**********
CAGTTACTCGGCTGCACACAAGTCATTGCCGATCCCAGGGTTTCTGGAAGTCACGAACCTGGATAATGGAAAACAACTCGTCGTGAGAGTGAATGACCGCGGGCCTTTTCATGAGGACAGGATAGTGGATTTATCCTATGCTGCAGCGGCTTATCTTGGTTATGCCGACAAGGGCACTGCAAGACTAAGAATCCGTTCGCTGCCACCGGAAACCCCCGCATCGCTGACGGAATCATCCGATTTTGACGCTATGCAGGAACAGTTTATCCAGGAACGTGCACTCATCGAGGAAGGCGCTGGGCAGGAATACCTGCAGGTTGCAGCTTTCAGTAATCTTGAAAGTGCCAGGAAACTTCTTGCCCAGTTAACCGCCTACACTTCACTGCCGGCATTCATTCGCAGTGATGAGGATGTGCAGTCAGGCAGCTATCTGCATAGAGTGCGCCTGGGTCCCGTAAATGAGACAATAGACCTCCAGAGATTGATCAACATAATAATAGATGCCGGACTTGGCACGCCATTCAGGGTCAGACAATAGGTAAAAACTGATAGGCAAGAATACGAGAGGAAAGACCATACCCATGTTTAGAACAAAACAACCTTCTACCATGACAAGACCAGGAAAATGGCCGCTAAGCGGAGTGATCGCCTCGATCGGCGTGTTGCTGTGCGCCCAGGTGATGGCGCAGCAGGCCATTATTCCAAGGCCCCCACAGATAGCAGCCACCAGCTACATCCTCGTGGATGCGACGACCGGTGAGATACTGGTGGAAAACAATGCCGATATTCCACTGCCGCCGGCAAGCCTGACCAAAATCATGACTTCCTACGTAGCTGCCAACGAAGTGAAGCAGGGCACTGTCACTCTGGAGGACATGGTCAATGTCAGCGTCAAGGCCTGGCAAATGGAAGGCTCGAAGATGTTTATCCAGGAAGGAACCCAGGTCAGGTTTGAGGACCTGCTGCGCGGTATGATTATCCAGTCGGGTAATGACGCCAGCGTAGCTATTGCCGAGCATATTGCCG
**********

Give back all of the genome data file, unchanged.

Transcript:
CAGTTACTCGGCTGCACACAAGTCATTGCCGATCCCAGGGTTTCTGGAAGTCACGAACCTGGATAATGGAAAACAACTCGTCGTGAGAGTGAATGACCGCGGGCCTTTTCATGAGGACAGGATAGTGGATTTATCCTATGCTGCAGCGGCTTATCTTGGTTATGCCGACAAGGGCACTGCAAGACTAAGAATCCGTTCGCTGCCACCGGAAACCCCCGCATCGCTGACGGAATCATCCGATTTTGACGCTATGCAGGAACAGTTTATCCAGGAACGTGCACTCATCGAGGAAGGCGCTGGGCAGGAATACCTGCAGGTTGCAGCTTTCAGTAATCTTGAAAGTGCCAGGAAACTTCTTGCCCAGTTAACCGCCTACACTTCACTGCCGGCATTCATTCGCAGTGATGAGGATGTGCAGTCAGGCAGCTATCTGCATAGAGTGCGCCTGGGTCCCGTAAATGAGACAATAGACCTCCAGAGATTGATCAACATAATAATAGATGCCGGACTTGGCACGCCATTCAGGGTCAGACAATAGGTAAAAACTGATAGGCAAGAATACGAGAGGAAAGACCATACCCATGTTTAGAACAAAACAACCTTCTACCATGACAAGACCAGGAAAATGGCCGCTAAGCGGAGTGATCGCCTCGATCGGCGTGTTGCTGTGCGCCCAGGTGATGGCGCAGCAGGCCATTATTCCAAGGCCCCCACAGATAGCAGCCACCAGCTACATCCTCGTGGATGCGACGACCGGTGAGATACTGGTGGAAAACAATGCCGATATTCCACTGCCGCCGGCAAGCCTGACCAAAATCATGACTTCCTACGTAGCTGCCAACGAAGTGAAGCAGGGCACTGTCACTCTGGAGGACATGGTCAATGTCAGCGTCAAGGCCTGGCAAATGGAAGGCTCGAAGATGTTTATCCAGGAAGGAACCCAGGTCAGGTTTGAGGACCTGCTGCGCGGTATGATTATCCAGTCGGGTAATGACGCCAGCGTAGCTATTGCCGAGCATATTGCCG